They presented results from ALMA observations of molecular gas: Dr. Booth presented results from deep observations of molecular gas at planet-forming scales taken with ALMA, showing both spatial distribution and the kinematics of the molecular gas detected. Later on, Dr. Schinnerer presented results from high resolution observations of nearby massive star-forming galaxies, and the analysis of a multi-wavelength data set including ALMA observations.

Then, Dr. Popping presented the current status of the ALMA telescope, including a summary of the return-to-science-operation-process, the end of Cycle 7 and the beginning of Cycle 8, as well as results of the analysis from the Proposal handling team of the proposal review process for ALMA observing Cycle 8.

Moreover, the program included 10 contributed talks by researchers from MPIfR, Leiden Observatory, ASTRON & Kapteyn Astronomical Institute. The contributed talks spanned over topics, frequencies (wavelengths), and spatial scales: Results from measurements towards the gaps of planet-forming disks to observations of molecular gas interacting in the circumnuclear disk of Active Galactic Nuclei using ALMA and also MATISSE were presented. The program also had contributed talks showing results of observations of high-z, massive, and active ultra luminous infrared galaxies or zooming in on the environment around the most famous black hole thanks to the Event Horizon Telescope project.

In total, approximately 35 participants (researchers and graduate students) from different institutions, including University of Groningen, KU Leuven, Nicolas Copernicus University, University of Amsterdam, SRON, ASTRON, Kapteyn Astronomical Institute, Leiden Observatory, and the Max Plank Institute for Astronomy (MPIA), and National Institute of Science Education and Research (India), attended the science talks, discussion and virtual social program organized by the Allegro Team.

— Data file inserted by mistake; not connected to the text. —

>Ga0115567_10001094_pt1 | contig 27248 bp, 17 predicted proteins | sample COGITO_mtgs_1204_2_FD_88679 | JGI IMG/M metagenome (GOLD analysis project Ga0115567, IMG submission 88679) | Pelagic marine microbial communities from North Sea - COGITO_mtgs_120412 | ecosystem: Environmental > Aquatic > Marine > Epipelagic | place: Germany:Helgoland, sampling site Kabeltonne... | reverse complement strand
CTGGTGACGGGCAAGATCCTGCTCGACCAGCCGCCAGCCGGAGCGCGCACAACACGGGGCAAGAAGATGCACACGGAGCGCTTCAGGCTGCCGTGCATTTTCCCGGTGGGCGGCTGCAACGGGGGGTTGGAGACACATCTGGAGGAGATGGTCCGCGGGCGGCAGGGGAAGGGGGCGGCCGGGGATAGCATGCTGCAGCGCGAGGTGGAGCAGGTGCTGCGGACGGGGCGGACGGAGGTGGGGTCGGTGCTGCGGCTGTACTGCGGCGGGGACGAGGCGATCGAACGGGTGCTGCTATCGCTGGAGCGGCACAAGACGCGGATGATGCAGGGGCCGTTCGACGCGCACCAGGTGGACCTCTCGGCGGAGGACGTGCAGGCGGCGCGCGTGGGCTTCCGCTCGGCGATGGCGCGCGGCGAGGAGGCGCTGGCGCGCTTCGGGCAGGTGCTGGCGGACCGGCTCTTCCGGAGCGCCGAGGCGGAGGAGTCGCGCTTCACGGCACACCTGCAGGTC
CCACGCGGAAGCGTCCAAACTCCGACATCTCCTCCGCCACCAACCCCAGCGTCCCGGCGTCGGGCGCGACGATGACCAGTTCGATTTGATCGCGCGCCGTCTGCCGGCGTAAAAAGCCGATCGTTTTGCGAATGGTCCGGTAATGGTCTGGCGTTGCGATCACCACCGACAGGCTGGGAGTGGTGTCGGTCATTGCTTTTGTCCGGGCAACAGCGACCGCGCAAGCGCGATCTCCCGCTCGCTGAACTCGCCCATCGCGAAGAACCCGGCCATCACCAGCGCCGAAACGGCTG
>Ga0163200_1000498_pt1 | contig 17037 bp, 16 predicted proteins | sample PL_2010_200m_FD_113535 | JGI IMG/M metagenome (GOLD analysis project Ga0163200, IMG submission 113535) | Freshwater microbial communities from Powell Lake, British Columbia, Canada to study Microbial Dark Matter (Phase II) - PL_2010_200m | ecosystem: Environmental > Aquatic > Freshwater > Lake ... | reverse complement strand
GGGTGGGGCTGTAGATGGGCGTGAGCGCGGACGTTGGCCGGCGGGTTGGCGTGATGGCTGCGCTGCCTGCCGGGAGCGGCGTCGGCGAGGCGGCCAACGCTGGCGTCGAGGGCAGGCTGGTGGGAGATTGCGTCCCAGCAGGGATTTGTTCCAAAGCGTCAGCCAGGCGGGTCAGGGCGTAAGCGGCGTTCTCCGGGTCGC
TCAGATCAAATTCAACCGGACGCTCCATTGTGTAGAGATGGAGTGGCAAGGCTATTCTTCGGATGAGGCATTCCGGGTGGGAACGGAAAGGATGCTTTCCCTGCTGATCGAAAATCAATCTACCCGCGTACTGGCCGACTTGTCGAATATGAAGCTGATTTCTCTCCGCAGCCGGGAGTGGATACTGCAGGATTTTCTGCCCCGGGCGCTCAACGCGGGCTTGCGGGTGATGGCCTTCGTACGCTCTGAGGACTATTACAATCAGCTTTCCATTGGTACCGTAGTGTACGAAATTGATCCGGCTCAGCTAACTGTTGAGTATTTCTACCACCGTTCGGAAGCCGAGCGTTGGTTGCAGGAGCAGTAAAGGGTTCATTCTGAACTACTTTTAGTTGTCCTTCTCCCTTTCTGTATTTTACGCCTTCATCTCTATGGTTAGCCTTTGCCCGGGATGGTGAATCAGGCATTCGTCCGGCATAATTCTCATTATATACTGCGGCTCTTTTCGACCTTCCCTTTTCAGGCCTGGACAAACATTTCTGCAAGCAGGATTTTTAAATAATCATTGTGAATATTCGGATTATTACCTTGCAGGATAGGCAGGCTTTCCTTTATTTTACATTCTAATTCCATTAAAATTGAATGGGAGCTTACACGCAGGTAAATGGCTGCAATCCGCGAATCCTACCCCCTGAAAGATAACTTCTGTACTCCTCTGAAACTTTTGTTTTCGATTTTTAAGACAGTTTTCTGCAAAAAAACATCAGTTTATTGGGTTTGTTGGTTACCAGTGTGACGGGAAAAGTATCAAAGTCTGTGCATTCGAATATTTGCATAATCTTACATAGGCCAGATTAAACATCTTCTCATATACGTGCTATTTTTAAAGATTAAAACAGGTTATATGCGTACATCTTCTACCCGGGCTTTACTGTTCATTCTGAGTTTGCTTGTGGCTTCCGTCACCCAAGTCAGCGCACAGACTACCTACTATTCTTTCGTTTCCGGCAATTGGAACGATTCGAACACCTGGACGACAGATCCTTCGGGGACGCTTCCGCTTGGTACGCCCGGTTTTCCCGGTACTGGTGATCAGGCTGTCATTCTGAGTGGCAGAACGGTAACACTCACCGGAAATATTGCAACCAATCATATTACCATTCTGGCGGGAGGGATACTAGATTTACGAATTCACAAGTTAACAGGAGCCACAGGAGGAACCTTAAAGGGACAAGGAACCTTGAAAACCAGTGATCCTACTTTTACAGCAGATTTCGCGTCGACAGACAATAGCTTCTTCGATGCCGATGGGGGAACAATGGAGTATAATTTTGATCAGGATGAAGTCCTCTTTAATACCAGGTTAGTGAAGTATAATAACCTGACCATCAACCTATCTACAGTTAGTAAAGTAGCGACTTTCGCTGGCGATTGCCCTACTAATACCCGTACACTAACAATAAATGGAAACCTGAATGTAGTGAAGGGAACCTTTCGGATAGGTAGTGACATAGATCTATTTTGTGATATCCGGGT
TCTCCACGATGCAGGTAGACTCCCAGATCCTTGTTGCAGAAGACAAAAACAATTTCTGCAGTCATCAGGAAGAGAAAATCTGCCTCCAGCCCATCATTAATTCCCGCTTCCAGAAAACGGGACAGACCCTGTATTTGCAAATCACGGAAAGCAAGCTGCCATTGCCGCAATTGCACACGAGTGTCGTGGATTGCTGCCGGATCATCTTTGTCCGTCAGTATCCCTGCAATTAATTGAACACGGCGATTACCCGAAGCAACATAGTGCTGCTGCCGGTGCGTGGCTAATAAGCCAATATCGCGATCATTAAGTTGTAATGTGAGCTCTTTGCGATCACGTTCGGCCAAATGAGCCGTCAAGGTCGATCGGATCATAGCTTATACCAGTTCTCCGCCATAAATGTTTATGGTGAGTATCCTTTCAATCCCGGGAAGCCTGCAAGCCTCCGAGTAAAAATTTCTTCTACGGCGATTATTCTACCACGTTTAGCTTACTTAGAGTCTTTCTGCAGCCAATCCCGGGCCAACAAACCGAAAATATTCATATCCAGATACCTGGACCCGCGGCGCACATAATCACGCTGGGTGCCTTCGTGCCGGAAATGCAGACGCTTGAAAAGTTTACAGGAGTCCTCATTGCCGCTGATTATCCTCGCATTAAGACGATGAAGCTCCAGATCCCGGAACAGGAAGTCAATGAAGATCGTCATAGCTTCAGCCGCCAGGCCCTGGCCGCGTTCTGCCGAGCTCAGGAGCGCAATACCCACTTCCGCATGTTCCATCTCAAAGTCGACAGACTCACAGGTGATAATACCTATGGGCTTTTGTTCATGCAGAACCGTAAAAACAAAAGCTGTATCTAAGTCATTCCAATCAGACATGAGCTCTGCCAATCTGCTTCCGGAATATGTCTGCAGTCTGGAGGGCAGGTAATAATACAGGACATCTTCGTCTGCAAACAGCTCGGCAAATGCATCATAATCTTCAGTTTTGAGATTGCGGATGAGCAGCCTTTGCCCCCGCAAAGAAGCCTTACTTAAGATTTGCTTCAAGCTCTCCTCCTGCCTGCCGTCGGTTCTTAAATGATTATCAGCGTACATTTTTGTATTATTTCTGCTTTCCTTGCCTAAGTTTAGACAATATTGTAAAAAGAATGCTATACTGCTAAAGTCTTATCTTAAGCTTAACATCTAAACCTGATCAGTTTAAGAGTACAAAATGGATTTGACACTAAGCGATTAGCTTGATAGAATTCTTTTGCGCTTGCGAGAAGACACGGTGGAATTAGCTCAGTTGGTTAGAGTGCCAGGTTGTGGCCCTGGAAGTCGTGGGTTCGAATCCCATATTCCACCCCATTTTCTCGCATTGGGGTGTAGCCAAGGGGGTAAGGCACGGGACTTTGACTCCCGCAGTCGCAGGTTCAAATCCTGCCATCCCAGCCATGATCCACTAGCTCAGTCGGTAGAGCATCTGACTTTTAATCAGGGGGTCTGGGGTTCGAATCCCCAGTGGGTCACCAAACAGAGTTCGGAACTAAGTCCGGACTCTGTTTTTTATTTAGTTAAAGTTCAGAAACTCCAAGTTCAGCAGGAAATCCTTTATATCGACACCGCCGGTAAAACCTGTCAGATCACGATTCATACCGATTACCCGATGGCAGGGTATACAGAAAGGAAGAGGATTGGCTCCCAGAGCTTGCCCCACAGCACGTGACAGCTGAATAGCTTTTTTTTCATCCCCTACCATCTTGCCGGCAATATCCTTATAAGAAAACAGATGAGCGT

P.d. The records of the Science day will be edited and made available for public access on the Allegro social media channels.

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ALMA data reduction training day November 2021 recap

Allegro hosted an online data reduction training day on November 30th 2021 for 27 registered participants from the Netherlands and, thanks to the virtual format, further afield. On the day, Allegro fellows gave talks on accessing data from the ALMA archive and how to calibrate, image, self-calibrate and analyse that data as well as how to simulate ALMA observations. Following these talks, participants were coached to work with an ALMA test dataset in a hands-on session. After being shown the basics of CASA, participants were guided through inspecting, imaging and self-calibrating the test dataset and subsequently analysing it with CASA. The full programme is available at https://www.alma-allegro.nl/alma-data-reduction-training-day-nov-2021/. Slides and recordings of the talks will also be posted to this website in the new year.